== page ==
One day, during the week before my mom passed away, we were all sitting at the table having dinner. At the end of the meal, a whole bunch of us got up to put dinner away. My mom was too weak and tired to help but she expressed that we were all doing so much and that she felt badly that she could not get up and join us. My brother responded with what I thought was the perfect answer. He said: “Mom, this just goes to show how many of us it takes to do what you have been doing alone your whole life”. So true. In the days leading up to my mom’s departure to heaven, it took so many of us to try to keep the house running semi-normally. As the days continued to pass, I could not help but think of my brother’s comment. It was so true and so fitting for the situation. Now that mom has passed away, I find myself thinking about this even more. I think about how despite her physical absence, we still benefit so much from all the work she has done for our home. It goes beyond saying that we have benefitted enormously from her raising us, but the little things have begun to stick out to me more in the last couple of days. I look at how she has lovingly decorated the house with pretty paintings and framed family pictures, how she has organized the medicine cabinet and how her kitchen is fully stocked with all the kitchen tools a family could ever need. It never occurred to me that even after her passing, we would continue to benefit from the household that she had put together and kept up for us.
Noticing these little details reminded me of a Proverb from the Bible that my mom loved to read. It’s the passage she read to me at my bridal shower. It is also the passage that my grandfather would often read to my grandmother every so often. The entire chapter is about the “virtuous woman”. It was so sweet when my grandfather would read it and then lovingly gaze at my grandmother and say to her “that’s you”. What a blessing it was to witness such love (you’ll understand what I mean after you read the passage below). Whenever I would come across this chapter I would always think about my grandparents, but this week as I looked around our family home I could not help but think of how fitting this chapter is for the legacy that mom has left behind:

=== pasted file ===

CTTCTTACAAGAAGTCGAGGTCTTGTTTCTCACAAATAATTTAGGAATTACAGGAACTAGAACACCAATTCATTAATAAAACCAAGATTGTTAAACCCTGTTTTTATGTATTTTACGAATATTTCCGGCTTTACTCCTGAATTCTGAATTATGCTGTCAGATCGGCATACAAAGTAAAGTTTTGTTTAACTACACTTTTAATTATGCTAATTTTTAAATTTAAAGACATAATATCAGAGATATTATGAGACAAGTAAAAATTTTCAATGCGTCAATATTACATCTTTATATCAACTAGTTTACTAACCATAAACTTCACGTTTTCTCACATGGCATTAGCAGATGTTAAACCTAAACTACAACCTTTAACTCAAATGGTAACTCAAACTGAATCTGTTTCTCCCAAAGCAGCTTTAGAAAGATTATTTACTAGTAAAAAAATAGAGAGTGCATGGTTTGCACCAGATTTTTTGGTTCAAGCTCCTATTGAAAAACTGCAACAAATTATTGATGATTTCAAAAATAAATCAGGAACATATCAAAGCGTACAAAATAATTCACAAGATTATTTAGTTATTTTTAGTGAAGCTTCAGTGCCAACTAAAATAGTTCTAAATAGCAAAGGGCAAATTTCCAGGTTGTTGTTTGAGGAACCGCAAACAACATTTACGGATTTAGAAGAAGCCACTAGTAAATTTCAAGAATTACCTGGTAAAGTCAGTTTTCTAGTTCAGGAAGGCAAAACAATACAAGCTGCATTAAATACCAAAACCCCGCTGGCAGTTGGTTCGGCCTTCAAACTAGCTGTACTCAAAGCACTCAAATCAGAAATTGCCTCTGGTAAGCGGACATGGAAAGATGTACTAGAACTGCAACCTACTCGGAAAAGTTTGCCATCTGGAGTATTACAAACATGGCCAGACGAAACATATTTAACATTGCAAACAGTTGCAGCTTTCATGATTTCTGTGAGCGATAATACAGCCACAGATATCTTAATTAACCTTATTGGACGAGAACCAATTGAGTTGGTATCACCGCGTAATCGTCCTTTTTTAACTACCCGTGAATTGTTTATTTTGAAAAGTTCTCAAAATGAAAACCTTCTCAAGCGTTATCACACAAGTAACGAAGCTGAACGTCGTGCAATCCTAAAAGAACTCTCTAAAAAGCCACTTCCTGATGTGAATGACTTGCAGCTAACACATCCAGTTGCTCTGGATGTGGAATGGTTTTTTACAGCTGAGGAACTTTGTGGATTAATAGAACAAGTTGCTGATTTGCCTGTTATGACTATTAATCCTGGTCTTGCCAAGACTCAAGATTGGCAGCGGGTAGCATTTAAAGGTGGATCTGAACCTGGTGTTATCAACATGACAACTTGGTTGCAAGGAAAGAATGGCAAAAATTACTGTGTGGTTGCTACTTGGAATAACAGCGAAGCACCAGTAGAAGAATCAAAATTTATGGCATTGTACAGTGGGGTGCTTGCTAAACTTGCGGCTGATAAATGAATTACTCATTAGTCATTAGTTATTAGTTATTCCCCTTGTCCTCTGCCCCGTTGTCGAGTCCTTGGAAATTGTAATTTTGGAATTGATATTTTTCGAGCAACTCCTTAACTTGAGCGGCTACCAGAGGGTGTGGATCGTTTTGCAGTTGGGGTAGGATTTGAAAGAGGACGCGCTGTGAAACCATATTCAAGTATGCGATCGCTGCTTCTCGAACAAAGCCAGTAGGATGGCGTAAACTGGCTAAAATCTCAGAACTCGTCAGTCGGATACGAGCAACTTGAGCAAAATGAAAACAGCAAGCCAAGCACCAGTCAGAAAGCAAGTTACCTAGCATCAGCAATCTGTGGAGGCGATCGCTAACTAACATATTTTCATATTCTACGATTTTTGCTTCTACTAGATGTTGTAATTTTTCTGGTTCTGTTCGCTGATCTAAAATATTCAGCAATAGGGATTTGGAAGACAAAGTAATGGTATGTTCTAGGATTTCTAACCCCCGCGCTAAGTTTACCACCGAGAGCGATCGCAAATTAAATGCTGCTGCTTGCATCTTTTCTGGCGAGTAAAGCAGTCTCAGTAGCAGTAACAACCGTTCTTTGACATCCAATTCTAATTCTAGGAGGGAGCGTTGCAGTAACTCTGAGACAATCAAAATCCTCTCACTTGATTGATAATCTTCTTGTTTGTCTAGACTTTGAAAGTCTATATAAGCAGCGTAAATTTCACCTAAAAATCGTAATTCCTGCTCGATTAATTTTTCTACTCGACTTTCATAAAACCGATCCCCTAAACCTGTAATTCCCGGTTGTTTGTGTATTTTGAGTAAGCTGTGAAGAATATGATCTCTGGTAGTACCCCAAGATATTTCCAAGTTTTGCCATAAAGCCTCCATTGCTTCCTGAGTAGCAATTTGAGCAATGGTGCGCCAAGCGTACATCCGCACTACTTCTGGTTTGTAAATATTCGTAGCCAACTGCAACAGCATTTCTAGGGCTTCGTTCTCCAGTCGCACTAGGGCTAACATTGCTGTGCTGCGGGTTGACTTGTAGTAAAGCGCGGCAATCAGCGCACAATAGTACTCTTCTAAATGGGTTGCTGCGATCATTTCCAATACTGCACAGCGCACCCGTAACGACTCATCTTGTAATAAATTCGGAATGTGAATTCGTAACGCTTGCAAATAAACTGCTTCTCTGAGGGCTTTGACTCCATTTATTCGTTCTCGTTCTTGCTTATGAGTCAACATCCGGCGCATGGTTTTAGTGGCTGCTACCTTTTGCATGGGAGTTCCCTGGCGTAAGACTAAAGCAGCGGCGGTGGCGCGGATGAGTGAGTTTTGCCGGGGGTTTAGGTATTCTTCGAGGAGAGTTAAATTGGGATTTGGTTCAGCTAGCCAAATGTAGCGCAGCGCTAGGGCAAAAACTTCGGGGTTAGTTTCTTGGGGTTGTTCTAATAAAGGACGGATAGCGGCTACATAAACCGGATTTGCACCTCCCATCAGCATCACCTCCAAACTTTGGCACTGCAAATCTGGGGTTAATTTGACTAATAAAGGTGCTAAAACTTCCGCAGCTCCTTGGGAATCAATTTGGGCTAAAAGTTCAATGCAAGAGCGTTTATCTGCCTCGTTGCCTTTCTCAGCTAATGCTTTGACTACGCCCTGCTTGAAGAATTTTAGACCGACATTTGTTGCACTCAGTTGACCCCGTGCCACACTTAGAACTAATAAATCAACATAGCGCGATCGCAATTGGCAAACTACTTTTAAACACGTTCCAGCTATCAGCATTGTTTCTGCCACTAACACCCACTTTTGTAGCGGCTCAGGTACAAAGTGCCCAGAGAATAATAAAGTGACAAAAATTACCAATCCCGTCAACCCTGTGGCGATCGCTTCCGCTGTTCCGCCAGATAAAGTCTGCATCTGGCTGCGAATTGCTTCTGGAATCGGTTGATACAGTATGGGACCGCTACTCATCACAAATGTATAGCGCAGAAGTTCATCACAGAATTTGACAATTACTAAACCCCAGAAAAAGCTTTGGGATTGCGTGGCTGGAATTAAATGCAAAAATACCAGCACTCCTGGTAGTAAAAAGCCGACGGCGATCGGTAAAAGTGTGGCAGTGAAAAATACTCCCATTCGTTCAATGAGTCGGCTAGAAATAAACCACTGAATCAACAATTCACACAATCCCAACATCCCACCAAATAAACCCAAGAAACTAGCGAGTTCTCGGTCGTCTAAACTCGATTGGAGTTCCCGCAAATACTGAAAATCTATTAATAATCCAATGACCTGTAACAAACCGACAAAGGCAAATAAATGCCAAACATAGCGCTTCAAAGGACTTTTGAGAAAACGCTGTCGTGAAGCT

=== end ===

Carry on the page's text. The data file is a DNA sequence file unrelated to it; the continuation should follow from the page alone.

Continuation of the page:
An excellent wife who can find?
She is far more precious than jewels.
The heart of her husband trusts in her,
and he will have no lack of gain.
She does him good, and not harm,
all the days of her life.
She seeks wool and flax,
and works with willing hands.
She is like the ships of the merchant;
she brings her food from afar.
She rises while it is yet night
and provides food for her household
and portions for her maidens.
She considers a field and buys it;
with the fruit of her hands she plants a vineyard.
She dresses herself with strength
and makes her arms strong.
She perceives that her merchandise is profitable.
Her lamp does not go out at night.
She puts her hands to the distaff,
and her hands hold the spindle.
She opens her hand to the poor
and reaches out her hands to the needy.
She is not afraid of snow for her household,
for all her household are clothed in scarlet.
She makes bed coverings for herself;